Lawyers, not law makers, scare IT managers most

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Lawyers, not law makers, scare IT managers most

Litigation protection rather than government regulation driving technology

Despite the increasing amount of legislation governing the security of company information, it is lawyers, not law makers, that are scaring IT managers most, according to new research.

A survey of almost 500 senior CIOs worldwide found that, while compliance is one of the major issues of concern, legal archiving is the biggest concern.

Over half of IT managers said that legal archiving is their 'chief' concern compared to barely a third for government regulations.

"It is attorneys that are realising the IT threats first, then government," Daniel Drucker, executive vice president at security firm Postini, said.

"They have realised that 90 percent of office communication is electronic and that this kind of evidence is crucial. It is emails on trial. Attorneys are much more aware of this than IT departments and are using this in court."

Drucker cited a Morgan Stanley case two years ago in which the company was unable to produce files that had been incorrectly backed up five years previously.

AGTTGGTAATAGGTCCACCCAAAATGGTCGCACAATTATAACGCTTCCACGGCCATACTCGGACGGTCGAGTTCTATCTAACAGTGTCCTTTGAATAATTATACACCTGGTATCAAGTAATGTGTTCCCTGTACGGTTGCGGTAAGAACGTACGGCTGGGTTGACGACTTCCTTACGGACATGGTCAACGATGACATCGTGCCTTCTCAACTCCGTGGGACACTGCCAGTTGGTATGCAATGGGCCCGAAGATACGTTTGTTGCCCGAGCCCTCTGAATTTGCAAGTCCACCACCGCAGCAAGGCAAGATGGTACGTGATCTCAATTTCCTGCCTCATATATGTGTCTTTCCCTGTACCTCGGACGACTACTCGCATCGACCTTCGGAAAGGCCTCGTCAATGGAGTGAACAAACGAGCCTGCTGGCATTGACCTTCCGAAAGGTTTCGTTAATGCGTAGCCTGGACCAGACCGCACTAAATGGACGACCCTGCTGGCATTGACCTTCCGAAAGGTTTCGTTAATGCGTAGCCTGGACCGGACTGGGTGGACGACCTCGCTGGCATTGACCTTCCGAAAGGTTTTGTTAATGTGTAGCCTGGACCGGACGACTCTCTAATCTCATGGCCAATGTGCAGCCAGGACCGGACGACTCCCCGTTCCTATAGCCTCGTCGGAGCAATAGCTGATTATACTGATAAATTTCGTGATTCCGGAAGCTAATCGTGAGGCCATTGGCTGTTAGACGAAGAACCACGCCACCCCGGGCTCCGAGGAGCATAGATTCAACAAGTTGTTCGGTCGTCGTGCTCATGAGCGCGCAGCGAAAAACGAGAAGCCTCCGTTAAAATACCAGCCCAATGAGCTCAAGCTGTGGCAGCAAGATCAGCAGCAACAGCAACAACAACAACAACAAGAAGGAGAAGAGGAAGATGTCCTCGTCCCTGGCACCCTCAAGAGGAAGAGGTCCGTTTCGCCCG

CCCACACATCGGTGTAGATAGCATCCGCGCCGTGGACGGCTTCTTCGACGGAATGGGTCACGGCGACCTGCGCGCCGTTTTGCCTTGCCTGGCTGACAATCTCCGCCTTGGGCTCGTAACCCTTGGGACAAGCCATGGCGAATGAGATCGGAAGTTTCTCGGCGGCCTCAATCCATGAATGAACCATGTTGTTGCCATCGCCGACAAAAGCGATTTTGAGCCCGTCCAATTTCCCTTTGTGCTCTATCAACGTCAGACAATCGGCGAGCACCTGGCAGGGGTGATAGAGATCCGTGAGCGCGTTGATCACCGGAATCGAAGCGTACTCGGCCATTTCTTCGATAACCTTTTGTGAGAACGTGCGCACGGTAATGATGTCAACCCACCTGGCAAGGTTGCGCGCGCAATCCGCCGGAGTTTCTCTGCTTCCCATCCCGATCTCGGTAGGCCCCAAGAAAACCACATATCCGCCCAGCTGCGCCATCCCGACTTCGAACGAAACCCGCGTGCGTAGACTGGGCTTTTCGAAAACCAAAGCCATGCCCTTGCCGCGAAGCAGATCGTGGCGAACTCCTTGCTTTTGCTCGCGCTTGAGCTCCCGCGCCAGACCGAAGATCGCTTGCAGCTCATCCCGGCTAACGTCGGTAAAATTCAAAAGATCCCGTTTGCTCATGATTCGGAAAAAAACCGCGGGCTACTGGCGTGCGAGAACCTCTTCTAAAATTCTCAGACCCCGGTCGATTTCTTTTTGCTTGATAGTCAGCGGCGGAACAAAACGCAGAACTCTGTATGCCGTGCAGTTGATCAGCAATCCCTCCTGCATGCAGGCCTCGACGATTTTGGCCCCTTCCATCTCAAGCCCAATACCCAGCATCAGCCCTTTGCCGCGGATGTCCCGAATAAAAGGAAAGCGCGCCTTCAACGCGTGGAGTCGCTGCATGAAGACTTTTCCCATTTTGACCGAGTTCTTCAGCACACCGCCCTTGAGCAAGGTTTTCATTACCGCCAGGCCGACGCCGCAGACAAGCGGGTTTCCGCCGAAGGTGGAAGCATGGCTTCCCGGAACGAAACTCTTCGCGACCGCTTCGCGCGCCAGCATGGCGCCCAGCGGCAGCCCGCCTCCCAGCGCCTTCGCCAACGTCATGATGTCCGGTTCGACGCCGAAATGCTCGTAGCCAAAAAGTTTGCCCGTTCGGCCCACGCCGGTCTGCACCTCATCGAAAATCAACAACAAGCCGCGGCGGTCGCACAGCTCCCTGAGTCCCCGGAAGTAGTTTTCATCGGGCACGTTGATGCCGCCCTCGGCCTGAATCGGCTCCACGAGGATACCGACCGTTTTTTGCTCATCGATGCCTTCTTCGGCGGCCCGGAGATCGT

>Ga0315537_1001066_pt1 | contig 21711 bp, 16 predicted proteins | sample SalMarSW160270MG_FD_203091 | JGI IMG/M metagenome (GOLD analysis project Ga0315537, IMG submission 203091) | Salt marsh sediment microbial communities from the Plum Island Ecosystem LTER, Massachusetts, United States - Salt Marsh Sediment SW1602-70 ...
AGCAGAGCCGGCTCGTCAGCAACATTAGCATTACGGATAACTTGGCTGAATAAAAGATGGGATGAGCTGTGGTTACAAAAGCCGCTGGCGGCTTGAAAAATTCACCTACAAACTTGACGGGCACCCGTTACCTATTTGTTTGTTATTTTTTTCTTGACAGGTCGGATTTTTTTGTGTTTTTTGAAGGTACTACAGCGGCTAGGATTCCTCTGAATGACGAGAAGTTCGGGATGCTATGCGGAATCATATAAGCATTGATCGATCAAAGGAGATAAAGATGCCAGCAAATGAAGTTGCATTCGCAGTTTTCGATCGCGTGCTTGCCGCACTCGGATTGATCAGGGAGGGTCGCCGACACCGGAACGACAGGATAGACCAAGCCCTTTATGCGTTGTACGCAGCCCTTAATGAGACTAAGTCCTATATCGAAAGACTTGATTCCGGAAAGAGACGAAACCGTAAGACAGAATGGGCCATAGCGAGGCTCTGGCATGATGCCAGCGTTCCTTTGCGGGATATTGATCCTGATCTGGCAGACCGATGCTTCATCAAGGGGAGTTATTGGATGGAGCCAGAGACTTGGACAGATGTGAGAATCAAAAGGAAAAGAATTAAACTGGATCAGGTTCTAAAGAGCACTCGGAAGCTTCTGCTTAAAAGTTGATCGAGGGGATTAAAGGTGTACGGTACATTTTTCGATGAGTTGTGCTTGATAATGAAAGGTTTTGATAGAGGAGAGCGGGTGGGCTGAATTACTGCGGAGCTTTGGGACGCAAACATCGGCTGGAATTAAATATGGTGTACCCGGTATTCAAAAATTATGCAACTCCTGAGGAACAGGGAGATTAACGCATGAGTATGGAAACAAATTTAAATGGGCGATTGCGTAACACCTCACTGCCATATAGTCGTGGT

The judge instructed the jury to assume that, as the files could not be produced, the company was hiding something.

Legal authorities are also increasingly tech-savvy and know the difference between deleted and backed up data, and are cross-examining both for discrepancies.

The current investigation into the cash for honours scandal is proving just how effective this technique can be.

This concern is strongest in the US, which has a "brutal" legal system with high numbers of lawsuits for each company. Britain is leading the EU, but overall the legal load on businesses is rising.

For example, the latest additions to the Financial Services Authority rules and regulations state that computer evidence for trials has to be produced within 48 hours from archives up to five years old.
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